Session sets up some for future stardom
Only a handful of legislators in Annapolis hold leadership positions or committee chairmanships, but it doesn't take a lofty title for someone's political stock to be on the rise.
"Sometimes, you don't get the opportunity to be in a position to swing at the tough pitch," said House Speaker Michael E. Busch (D-Dist. 30) of Annapolis.
Every session produces a fresh crop of up-and-comers. Many of them are enhancing their legislative stature while bolstering their political credentials for a future run at higher office.
"We've developed a cadre of leaders around us that are capable talents, that we are nurturing and encouraging to take leadership opportunities whenever we feel it appropriate," said House Minority Leader Christopher B. Shank (R-Dist. 2B) of Hagerstown.
We spoke with members of leadership and aides from both parties to identify legislators who could be heard from in years to come:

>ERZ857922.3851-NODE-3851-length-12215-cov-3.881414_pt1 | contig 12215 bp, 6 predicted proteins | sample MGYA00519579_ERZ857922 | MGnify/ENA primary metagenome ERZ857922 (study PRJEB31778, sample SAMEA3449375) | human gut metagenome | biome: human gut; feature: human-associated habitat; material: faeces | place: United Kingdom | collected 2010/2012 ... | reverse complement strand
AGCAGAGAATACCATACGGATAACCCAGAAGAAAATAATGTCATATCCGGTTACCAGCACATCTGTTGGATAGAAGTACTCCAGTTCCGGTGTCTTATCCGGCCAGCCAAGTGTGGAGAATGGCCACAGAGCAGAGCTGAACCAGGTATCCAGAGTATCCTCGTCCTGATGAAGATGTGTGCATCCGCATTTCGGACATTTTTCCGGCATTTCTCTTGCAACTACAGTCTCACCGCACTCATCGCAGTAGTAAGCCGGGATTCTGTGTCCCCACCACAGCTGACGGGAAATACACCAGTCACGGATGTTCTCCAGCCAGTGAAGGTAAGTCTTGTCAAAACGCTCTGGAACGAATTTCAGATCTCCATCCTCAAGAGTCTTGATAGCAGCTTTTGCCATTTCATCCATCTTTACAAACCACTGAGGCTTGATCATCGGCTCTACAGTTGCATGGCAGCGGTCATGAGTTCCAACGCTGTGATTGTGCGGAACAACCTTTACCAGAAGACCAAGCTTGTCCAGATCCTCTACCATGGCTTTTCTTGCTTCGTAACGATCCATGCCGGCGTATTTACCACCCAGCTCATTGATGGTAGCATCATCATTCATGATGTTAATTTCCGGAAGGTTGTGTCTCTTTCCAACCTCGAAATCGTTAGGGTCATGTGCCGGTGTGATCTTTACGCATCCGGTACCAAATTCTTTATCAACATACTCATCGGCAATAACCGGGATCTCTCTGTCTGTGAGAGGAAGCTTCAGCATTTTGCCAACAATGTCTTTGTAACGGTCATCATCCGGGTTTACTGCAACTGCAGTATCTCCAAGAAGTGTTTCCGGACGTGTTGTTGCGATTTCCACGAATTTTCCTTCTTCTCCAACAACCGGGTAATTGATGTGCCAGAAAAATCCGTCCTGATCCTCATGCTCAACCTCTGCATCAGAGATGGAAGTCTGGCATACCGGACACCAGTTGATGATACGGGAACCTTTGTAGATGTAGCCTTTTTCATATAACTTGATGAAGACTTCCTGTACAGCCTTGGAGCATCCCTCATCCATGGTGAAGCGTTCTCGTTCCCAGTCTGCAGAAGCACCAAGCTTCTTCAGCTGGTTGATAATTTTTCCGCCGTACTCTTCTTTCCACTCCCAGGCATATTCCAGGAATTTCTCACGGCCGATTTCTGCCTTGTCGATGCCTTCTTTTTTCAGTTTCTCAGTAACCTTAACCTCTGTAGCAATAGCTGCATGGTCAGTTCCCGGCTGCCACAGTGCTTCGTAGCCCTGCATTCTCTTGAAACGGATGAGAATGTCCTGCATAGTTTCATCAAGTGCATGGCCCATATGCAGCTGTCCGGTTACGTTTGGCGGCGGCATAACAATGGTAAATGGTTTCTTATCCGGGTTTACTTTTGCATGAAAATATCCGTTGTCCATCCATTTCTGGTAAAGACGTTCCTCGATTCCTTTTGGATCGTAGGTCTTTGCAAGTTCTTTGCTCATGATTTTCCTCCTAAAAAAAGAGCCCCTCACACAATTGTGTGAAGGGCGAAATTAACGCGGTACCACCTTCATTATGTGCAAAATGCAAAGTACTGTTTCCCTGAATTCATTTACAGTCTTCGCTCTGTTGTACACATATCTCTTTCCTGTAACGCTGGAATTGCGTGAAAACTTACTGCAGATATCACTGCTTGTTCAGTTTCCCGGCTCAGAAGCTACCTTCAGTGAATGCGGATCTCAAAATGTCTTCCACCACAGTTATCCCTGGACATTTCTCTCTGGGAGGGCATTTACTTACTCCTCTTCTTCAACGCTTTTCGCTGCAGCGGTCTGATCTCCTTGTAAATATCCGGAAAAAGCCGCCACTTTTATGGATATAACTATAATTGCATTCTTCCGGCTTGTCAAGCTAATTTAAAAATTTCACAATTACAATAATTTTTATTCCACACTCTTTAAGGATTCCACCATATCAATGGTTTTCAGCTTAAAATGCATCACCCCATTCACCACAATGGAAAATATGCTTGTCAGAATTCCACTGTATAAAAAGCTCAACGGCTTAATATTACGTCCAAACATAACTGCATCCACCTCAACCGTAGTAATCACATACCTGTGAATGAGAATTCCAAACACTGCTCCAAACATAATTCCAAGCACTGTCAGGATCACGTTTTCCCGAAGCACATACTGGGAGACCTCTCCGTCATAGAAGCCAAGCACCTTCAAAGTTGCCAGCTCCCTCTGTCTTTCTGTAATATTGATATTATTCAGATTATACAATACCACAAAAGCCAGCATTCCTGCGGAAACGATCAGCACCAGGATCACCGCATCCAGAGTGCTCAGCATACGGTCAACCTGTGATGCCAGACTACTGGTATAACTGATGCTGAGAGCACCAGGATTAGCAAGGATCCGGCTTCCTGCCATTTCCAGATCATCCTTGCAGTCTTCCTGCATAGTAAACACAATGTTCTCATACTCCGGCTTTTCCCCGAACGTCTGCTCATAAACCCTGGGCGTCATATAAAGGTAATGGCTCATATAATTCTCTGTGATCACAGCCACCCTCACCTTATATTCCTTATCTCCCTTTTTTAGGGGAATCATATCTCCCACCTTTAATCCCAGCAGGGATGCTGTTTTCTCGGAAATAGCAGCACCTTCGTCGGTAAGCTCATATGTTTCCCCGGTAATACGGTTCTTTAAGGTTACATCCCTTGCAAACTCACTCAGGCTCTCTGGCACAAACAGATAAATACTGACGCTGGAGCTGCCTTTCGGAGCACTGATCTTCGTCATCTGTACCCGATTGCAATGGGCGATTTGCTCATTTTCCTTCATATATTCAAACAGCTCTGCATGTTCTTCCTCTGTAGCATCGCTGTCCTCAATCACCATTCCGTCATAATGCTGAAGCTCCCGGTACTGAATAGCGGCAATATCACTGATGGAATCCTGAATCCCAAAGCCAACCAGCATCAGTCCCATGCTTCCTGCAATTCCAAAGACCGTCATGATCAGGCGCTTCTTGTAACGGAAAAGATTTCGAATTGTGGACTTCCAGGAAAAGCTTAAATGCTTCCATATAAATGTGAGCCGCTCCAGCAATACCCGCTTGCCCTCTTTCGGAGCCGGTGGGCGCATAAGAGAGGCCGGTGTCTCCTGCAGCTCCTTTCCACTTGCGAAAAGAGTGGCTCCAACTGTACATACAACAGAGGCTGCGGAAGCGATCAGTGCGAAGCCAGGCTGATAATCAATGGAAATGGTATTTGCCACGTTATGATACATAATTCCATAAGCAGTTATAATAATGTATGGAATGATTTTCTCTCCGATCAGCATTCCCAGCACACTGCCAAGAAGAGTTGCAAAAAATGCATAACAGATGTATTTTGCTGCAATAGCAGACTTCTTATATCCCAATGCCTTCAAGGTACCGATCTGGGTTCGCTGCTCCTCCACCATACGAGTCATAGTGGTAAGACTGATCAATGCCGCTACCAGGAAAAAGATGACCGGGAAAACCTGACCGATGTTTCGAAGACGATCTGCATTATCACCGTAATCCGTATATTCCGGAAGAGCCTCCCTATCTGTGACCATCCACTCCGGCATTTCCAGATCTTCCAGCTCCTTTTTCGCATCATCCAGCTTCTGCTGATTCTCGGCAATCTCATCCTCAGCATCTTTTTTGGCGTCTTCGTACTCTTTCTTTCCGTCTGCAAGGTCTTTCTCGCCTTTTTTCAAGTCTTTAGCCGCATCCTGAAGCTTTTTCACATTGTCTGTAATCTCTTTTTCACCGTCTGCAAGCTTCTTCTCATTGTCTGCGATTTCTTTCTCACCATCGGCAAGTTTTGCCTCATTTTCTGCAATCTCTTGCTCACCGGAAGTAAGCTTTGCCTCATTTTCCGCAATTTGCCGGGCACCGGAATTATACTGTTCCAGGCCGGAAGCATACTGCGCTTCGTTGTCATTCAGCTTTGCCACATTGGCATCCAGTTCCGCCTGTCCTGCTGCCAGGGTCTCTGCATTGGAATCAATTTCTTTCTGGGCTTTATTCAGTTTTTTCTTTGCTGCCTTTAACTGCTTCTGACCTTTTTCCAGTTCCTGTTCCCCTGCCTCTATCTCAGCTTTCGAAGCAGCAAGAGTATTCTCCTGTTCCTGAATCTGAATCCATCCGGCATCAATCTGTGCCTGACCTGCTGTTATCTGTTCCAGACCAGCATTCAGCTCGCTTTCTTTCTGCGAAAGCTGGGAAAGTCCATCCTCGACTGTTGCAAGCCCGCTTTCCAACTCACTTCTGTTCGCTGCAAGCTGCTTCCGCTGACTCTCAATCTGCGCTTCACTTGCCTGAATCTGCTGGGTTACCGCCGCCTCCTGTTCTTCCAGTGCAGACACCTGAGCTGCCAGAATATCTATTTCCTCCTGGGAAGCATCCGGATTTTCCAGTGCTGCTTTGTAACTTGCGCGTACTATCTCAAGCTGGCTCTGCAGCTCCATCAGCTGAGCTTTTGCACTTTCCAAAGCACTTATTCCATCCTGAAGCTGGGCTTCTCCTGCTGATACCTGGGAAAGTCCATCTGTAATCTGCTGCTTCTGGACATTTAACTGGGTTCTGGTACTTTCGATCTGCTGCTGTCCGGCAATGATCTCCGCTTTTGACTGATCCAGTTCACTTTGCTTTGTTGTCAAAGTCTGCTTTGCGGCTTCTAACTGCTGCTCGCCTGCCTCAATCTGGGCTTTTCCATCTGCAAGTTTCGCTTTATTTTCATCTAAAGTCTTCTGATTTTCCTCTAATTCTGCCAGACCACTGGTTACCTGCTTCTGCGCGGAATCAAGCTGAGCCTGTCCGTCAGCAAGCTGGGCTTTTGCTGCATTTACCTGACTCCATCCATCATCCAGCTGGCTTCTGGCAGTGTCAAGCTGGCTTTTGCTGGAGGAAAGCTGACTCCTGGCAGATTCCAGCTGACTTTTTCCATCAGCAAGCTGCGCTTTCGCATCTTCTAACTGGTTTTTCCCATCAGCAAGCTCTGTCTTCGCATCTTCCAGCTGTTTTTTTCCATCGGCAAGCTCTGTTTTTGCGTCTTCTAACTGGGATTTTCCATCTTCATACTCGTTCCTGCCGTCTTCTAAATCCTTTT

Sen. Robert J. Garagiola
(D-Dist. 15) of Germantown
In his second term, Garagiola has ascended to deputy majority leader in the Senate, where colleagues say he has emerged as his own man.
This year, Garagiola bucked many of his Democratic colleagues — including Senate President Thomas V. Mike Miller Jr. (D-Dist. 27) of Chesapeake Beach — on a bill to re-regulate electricity providers.
"I think that showed a lot of self-confidence," said Senate Majority Leader Edward J. Kasemeyer (D-Dist. 12) of Columbia.
He's won kudos from Republicans for his work on pro-business issues, such as a bill to make health insurance in the small-group market more affordable for small businesses.
Garagiola is regarded as a potential Senate president if he sticks around long enough. Some say he's an ideal successor to Rep. Chris Van Hollen (D-Dist. 8) of Kensington, should the congressman run for U.S. Senate.
Del. Guy J. Guzzone
(D-Dist. 13) of Columbia
The first-termer may still be a relative newbie in Annapolis, but he's no stranger to politics.